The State Commission on Judicial Conduct cannot exercise appellate review of a case or change the decision or ruling of any court. For example, if the Commission finds a judge's actions to be misconduct, the Commission can issue sanctions against the judge, or seek the judge's removal from the bench. However, even removal would not change the judge's ruling in a case. Only the appellate process can change the decision of a court.The Commission cannot:
Anyone can file a complaint. You do not need an attorney.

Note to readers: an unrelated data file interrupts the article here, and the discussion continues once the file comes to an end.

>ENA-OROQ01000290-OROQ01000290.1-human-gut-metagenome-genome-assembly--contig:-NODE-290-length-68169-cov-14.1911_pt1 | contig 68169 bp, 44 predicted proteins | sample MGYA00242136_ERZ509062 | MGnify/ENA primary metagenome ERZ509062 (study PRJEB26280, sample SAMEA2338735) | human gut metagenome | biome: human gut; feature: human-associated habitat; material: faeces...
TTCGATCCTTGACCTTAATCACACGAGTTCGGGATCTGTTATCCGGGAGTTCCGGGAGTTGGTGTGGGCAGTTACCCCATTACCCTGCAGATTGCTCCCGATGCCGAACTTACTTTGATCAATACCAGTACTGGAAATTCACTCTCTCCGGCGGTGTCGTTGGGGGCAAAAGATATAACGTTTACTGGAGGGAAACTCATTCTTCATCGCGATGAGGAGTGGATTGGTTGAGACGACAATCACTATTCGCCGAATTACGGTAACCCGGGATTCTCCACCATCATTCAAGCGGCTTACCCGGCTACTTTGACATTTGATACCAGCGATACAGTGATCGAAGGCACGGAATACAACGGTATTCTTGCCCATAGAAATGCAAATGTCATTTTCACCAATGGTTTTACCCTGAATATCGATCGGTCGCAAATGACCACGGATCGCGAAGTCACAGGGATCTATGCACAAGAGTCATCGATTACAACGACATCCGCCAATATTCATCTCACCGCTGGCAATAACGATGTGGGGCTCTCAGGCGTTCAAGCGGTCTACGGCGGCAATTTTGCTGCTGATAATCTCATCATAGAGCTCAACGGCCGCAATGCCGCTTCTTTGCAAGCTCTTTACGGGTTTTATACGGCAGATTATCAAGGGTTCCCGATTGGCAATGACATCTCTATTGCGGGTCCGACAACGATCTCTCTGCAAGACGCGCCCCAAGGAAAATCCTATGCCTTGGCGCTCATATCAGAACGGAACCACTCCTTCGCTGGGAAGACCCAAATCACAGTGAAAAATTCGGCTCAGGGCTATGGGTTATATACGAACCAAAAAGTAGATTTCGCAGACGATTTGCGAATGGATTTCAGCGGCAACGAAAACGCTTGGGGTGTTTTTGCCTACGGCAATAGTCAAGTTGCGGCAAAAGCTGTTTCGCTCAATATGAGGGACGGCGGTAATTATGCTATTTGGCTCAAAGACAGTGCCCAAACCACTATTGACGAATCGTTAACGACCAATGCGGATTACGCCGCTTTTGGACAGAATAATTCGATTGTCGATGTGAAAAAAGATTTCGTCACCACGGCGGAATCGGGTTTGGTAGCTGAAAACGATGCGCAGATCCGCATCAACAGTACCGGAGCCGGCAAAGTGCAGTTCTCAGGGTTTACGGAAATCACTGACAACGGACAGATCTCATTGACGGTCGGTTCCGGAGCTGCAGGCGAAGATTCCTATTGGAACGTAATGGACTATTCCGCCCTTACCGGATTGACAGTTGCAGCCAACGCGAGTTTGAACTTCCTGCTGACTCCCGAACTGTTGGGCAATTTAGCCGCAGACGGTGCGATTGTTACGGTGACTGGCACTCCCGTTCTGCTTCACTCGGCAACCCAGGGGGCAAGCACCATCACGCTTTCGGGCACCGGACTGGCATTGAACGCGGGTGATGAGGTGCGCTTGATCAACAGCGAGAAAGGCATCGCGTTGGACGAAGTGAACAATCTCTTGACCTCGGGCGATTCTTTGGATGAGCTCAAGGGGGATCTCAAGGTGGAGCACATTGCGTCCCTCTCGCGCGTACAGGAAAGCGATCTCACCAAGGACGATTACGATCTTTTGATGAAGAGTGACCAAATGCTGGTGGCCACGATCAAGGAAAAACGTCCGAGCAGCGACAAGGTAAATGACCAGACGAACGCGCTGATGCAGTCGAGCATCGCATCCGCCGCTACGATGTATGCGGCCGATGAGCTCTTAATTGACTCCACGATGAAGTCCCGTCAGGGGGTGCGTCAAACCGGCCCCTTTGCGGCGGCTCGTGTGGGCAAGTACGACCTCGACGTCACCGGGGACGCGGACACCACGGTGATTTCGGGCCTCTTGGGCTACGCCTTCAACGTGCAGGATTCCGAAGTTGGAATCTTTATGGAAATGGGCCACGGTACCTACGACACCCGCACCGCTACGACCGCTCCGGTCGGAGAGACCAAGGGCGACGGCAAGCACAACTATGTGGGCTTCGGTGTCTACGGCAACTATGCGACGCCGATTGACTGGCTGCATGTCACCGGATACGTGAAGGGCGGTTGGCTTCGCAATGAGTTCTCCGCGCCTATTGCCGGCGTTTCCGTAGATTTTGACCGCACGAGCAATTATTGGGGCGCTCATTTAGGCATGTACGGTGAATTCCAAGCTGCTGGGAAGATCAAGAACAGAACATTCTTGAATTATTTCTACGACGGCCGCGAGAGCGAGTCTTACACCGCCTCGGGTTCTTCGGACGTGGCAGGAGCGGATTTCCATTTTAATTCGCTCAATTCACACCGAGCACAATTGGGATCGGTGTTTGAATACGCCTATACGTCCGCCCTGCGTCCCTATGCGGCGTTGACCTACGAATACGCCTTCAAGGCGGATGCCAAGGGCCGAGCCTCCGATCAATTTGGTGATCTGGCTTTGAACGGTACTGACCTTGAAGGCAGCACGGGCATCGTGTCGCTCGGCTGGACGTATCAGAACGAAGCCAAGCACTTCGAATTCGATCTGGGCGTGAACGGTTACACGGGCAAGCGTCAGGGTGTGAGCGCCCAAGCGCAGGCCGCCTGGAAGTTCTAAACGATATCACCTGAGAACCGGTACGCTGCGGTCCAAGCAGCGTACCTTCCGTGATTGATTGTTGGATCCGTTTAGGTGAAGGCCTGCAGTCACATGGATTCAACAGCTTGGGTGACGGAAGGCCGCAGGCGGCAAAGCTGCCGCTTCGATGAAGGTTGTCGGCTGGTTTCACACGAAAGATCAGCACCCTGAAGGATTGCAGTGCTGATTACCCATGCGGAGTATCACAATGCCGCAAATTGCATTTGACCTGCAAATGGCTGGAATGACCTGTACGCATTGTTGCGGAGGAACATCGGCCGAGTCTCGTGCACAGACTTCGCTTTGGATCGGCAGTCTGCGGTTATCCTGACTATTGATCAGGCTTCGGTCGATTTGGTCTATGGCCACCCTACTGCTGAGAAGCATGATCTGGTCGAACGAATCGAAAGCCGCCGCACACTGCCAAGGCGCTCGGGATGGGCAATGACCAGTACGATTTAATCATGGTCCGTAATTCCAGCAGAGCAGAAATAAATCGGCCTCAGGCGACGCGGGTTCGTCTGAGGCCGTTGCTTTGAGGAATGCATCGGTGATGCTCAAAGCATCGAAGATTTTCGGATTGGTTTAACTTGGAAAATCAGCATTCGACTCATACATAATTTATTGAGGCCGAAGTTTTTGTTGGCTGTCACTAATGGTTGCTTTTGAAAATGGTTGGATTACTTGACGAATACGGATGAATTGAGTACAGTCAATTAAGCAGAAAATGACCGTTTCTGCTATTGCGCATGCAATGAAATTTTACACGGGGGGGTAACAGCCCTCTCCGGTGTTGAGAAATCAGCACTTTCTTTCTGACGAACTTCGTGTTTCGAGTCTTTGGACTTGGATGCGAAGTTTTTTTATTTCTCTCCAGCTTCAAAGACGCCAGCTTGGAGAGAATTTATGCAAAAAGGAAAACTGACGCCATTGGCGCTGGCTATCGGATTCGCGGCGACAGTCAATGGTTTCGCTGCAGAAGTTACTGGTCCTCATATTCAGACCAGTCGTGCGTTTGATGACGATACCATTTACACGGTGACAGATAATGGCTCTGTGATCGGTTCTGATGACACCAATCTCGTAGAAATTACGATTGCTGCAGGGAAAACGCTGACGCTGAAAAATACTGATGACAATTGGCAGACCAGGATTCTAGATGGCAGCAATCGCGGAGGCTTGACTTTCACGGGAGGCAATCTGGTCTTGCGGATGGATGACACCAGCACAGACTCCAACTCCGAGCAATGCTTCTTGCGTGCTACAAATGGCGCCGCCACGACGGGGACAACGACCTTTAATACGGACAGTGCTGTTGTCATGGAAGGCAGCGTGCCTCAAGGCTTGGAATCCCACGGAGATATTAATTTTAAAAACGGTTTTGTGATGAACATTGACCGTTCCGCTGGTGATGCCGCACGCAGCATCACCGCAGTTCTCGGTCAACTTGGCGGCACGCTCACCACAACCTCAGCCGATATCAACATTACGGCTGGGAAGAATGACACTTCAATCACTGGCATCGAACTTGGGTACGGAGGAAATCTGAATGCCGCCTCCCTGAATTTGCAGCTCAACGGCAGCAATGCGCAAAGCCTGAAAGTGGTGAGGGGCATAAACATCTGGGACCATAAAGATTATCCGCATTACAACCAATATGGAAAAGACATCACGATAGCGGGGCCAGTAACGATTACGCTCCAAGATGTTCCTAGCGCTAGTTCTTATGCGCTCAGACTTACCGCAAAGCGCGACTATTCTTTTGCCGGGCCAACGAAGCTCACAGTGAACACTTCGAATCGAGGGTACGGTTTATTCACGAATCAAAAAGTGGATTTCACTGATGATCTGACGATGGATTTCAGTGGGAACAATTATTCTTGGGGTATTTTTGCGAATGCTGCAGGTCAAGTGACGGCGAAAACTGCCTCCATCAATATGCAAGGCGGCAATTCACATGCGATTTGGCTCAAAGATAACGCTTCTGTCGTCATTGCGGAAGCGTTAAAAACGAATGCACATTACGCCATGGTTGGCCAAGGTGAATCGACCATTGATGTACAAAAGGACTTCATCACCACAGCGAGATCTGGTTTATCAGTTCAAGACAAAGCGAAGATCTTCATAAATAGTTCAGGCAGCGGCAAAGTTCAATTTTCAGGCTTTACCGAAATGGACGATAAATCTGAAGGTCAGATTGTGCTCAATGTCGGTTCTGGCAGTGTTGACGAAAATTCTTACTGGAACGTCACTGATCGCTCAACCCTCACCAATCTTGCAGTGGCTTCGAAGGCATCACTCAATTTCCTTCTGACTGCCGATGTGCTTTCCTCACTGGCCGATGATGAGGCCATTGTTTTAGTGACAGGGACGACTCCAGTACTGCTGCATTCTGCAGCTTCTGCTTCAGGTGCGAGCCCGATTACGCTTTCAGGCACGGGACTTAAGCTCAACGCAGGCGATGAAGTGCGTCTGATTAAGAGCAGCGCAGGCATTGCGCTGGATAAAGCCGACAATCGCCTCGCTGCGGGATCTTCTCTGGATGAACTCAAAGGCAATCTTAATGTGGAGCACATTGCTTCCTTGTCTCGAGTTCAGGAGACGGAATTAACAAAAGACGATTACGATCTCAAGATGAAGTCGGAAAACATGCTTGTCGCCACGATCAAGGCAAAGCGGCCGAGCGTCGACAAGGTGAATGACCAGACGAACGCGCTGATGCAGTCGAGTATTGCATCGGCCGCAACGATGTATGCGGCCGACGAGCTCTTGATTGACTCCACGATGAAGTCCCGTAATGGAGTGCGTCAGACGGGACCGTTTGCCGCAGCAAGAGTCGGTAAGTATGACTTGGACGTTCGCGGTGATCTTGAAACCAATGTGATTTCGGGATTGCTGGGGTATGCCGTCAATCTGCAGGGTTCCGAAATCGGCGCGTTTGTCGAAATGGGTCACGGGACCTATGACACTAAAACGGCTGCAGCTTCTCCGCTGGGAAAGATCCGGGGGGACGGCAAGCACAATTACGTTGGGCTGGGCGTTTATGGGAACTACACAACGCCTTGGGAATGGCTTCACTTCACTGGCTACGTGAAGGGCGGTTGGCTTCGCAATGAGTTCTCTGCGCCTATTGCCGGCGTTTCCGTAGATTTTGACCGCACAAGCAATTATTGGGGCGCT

Mail complaint form to:
State Commission on Judicial Conduct
PO Box 12265
Austin TX 78711
The Commission does not accept complaints via our online 'Contact Us' form, by telephone, fax, or email.
Complainants who file an sworn complaint may request to keep their identity confidential. However, if a complaint is specific to the complainant’s situation, it may not be possible for the Commission to investigate the allegations without the Complainant’s identity being revealed, either directly or indirectly, to the judge. In such an instance, the complaint will likely be dismissed without a thorough investigation.
Yes, the Commission requires that the complainant swear or affirm – submit an affidavit based on personal knowledge or an affidavit based on information and belief.
No. You can continue your complaint on additional pages, but please limit your complaint to twenty-five (25) pages.